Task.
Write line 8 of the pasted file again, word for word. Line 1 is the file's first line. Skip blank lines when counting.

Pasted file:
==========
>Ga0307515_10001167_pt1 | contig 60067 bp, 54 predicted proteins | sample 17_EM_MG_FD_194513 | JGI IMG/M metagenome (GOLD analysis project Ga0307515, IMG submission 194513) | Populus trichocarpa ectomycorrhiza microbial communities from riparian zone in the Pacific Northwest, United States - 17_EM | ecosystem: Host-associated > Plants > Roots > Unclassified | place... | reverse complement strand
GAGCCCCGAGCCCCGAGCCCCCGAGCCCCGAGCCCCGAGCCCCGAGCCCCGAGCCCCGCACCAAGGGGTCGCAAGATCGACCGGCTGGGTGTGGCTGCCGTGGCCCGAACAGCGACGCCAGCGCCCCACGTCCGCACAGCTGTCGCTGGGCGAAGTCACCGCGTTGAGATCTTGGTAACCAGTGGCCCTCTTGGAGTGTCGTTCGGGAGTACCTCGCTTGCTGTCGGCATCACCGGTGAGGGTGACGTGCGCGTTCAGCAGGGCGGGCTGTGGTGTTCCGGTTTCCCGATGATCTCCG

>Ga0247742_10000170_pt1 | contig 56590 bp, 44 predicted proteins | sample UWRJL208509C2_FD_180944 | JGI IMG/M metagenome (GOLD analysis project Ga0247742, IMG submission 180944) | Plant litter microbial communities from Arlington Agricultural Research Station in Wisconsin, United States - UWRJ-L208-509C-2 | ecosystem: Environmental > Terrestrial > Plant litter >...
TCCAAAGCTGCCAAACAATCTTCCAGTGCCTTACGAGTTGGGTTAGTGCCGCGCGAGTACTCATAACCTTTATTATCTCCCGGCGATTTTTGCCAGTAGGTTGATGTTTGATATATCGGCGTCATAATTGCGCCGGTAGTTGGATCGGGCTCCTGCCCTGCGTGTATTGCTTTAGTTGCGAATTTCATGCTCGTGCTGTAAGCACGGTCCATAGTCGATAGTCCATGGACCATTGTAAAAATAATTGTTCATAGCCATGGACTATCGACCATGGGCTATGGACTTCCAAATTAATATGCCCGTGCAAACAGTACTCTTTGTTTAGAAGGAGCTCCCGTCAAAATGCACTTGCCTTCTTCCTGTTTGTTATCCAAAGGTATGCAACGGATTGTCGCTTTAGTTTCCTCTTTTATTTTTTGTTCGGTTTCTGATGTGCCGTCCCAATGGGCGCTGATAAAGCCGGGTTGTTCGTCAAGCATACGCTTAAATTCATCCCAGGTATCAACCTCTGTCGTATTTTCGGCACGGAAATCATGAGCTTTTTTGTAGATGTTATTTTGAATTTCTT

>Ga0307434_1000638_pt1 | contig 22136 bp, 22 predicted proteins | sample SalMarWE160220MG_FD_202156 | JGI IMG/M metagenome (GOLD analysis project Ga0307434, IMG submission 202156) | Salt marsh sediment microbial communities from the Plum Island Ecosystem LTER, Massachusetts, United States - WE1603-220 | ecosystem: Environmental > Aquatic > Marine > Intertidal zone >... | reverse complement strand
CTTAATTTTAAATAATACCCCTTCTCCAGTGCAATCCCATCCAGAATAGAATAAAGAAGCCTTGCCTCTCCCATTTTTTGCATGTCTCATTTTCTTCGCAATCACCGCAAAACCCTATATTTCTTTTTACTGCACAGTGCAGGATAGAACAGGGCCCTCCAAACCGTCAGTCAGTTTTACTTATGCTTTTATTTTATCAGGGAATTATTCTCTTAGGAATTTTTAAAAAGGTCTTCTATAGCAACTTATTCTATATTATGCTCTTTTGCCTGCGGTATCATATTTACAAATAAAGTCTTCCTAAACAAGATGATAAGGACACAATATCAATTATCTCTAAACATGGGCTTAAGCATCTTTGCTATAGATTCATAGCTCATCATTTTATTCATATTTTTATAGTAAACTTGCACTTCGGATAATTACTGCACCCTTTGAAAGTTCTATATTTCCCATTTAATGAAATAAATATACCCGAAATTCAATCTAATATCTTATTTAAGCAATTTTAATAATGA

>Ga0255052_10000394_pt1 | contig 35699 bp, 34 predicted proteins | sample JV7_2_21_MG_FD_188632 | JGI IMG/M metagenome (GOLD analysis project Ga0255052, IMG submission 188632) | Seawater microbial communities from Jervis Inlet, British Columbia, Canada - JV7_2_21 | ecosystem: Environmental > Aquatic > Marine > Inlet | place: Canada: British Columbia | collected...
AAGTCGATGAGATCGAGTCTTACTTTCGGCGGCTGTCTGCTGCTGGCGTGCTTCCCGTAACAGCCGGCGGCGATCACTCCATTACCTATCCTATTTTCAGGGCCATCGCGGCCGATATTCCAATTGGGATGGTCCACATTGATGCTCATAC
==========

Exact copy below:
AAGTCGATGAGATCGAGTCTTACTTTCGGCGGCTGTCTGCTGCTGGCGTGCTTCCCGTAACAGCCGGCGGCGATCACTCCATTACCTATCCTATTTTCAGGGCCATCGCGGCCGATATTCCAATTGGGATGGTCCACATTGATGCTCATAC